Omar Faraj Saeed Al Hardan, a res­i­dent of Hous­ton, Texas, was also arrested on Jan­u­ary 6, 2015. Al Hardan, who entered the U.S. as a refugee from Iraq in 2009 and is cur­rently a U.S. per­ma­nent res­i­dent, is charged with pro­vid­ing mate­r­ial sup­port to a ter­ror­ist orga­ni­za­tion by attempt­ing to join the ISIS and with lying in his nat­u­ral­iza­tion application.

A third man, iden­ti­fied as Edward Archer of Penn­syl­va­nia, allegedly attempted to kill a law enforce­ment offi­cer in Philadel­phia on behalf of ISIS. There were at least four instances of Islamic extrem­ism inspired vio­lence against law enforce­ment offi­cers in 2015.

The two indi­vid­u­als arrested were Iraqi born men of Pales­tin­ian descent who entered the U.S. as refugees. They report­edly com­mu­ni­cated with each other regard­ing their extrem­ist aspirations.

The vast major­ity of U.S. res­i­dents engaged in ter­ror­ism related to Islamic extrem­ism are U.S. cit­i­zens.  Between 2009 and 2015, refugees accounted for only three per­cent of the U.S. res­i­dents linked to Islamic extremism.

In 2015, only 3 U.S. res­i­dents linked to ter­ror moti­vated by Islamic extrem­ism had entered the U.S. as refugees. One of the three, Harlem Suarez, entered the U.S. as a refugee when he was a child but appears to have con­verted to Islam and rad­i­cal­ized while in the U.S.; Suarez was a U.S. per­ma­nent res­i­dent when he was arrested for attempt­ing to bomb a Florida beach in sup­port of ISIS.

2015 also saw a spike in attempted domes­tic attacks. There were 18 plots dis­cussed in total in 2015, com­pared to 1 in all of 2014.

78 U.S. res­i­dents in total were linked to ter­ror­ist activ­ity moti­vated by Islamic extrem­ism in 2015. A full list of the indi­vid­u­als, as well as exten­sive analy­sis, is avail­able in the ADL report, “2015 Sees Dra­matic Spike in Islamic Extrem­ism Arrests.”

In Octo­ber 2015, FBI Direc­tor James Comey indi­cated that there were 900 open inves­ti­ga­tions of sus­pected home­grown extrem­ists, the major­ity of which are related to the Islamic State of Iraq and Syria (ISIS). Since that time, there have been 12 U.S. res­i­dents linked to ter­ror, at least three of whom (San Bernardino shoot­ers Tafsheen Malik and Syed Rizwan Farooq and Farooq’s friend, Enrique Mar­quez) had not been mon­i­tored by law enforce­ment prior to the San Bernardino attack in Decem­ber 2015.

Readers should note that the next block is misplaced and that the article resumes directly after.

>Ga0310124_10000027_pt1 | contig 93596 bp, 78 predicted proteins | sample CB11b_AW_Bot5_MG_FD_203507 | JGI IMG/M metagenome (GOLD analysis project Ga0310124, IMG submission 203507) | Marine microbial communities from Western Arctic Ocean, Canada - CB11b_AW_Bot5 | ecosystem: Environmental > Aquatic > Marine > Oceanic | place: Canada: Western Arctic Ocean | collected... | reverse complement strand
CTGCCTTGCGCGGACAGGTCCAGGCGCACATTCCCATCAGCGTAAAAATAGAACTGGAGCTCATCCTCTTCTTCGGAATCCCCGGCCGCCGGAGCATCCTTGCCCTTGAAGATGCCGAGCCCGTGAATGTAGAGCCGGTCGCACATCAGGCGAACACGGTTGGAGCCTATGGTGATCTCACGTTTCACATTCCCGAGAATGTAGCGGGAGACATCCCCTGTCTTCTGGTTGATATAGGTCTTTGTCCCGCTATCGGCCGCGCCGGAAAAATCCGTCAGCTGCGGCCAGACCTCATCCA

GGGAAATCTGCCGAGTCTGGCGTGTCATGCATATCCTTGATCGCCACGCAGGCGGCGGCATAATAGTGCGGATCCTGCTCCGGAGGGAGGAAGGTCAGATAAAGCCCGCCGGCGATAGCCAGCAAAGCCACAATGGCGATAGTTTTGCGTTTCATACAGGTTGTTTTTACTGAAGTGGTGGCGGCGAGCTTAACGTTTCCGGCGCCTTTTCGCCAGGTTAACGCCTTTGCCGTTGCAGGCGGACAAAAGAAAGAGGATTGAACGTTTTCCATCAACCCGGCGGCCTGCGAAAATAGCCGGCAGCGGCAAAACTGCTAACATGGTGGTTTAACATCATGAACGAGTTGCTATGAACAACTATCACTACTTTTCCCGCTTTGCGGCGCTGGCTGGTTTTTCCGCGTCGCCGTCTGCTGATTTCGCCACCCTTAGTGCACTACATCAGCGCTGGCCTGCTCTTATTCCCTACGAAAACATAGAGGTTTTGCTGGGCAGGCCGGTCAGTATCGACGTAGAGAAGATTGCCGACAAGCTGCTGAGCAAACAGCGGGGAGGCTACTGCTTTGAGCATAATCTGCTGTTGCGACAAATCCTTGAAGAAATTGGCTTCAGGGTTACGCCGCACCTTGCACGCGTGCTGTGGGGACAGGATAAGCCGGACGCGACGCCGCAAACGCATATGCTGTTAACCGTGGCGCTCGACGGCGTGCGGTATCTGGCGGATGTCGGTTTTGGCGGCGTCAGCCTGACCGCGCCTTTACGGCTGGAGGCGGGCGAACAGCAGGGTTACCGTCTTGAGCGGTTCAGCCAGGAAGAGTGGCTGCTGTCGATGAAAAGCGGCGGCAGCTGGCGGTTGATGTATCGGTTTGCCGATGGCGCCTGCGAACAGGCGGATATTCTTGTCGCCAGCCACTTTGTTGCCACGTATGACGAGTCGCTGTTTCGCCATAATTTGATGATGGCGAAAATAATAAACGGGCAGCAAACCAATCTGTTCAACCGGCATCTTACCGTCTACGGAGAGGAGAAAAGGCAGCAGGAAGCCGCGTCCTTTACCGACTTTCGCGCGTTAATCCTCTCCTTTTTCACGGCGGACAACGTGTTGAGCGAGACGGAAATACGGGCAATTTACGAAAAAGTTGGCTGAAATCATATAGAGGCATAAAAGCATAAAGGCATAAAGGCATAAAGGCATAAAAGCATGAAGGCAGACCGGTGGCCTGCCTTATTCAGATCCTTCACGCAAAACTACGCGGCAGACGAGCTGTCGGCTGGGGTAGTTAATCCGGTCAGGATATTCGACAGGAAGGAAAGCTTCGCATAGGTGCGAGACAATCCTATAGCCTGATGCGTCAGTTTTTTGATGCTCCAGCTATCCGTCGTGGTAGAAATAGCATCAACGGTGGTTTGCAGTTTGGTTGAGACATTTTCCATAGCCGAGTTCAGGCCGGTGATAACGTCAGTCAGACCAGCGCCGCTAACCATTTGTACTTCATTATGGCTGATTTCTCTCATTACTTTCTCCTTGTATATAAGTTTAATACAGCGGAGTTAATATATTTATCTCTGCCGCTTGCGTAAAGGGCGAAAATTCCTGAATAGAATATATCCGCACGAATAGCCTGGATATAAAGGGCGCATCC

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December 18, 2015 0

ADL Reports at Least 75 Anti-Muslim Incidents In US Since Paris Attacks

Fol­low­ing the shoot­ing in San Bernardino that left 14 peo­ple dead and 22 injured, there has been a con­tin­ued esca­la­tion in hos­til­ity and attacks through­out the U.S. against the Mus­lim com­mu­nity and those per­ceived as Muslim.

Islamic Center of Alameda's boarded up window, after it was shattered by a brick

Islamic Cen­ter of Alameda’s boarded up win­dow, after it was shat­tered by a brick (CBS)

Since the San Bernardino shoot­ing on Decem­ber 2, at least 27 anti-Muslim inci­dents have been reported in the U.S., rais­ing the total num­ber of inci­dents since the Novem­ber 13 Paris attacks to at least 75.Between the Paris attacks and the San Bernardino shoot­ing, ADL tracked approx­i­mately 48 anti-Muslim inci­dents. These num­bers are based on reports ADL has col­lected from media and other sources.

Inci­dents such as assaults, van­dal­ism, and threats tar­get­ing Mus­lim indi­vid­u­als and insti­tu­tions in the U.S. tend to notice­ably spike in the after­math of ter­ror­ist attacks linked to Islamic extrem­ists in the U.S or abroad.

Below are selected exam­ples of alleged anti-Muslim inci­dents in the weeks fol­low­ing the San Bernardino attacks, both crim­i­nal and non-criminal:

Assaults

  • Grand Rapids, Michi­gan: Aman hold­ing up a con­ve­nience store report­edly called the Sikh man­ager a “ter­ror­ist” and sug­gested he was a mem­ber of ISIS before shoot­ing him in the face. (Decem­ber 12)
  • Queens, New York: A man beat a Mus­lim store owner in the Asto­ria neigh­bor­hood of Queens. The attacker report­edly stated, “I kill Mus­lims.” (Decem­ber 5)

Van­dal­ism

  • Hawthorne, Cal­i­for­nia: “Jesus” graf­fiti and a fake hand grenade were left at two mosques. (Decem­ber 12)
  • Alameda, Cal­i­for­nia: A brick was thrown through a mosque’s win­dow, shat­ter­ing the win­dow. (Decem­ber 10)
  • Palm Beach, Florida: The Islamic Cen­ter of Palm Beach was van­dal­ized, its win­dows smashed and fur­ni­ture over­turned. (Decem­ber 3)

Threats and Intimidation

  • Cull­man, Alabama: KKK fliers try to recruit Alaba­mans to stop “the spread of Islam.” (Decem­ber 10)
  • Philadel­phia, Penn­syl­va­nia: A sev­ered pig’s head was thrown at a mosque’s door. (Decem­ber 7)
  • Van­dalia, Ohio: A 7th grader threat­ened to shoot and kill a 6th grade Mus­lim school­mate, report­edly call­ing him a “ter­ror­ist,” a “towel head,” and a “son of ISIS.” (Decem­ber 7)
  • St. Louis, Mis­souri: A threat­en­ing voice­mail was left at the Islamic Cen­ter of St. Louis. The mes­sage report­edly stated “I was a Marine, I killed a lot of Mus­lims, watched a lot of you die and burn…You want to kill? Come my way. I will cut your f-cking head off.” (Decem­ber 5)
  • Fred­er­icks­burg, Vir­ginia: In advance of a pub­lic hear­ing about a new mosque, anti-Muslim fliers were posted around town that read “No Jihad in Fred­er­icks­burg.” (Decem­ber 5)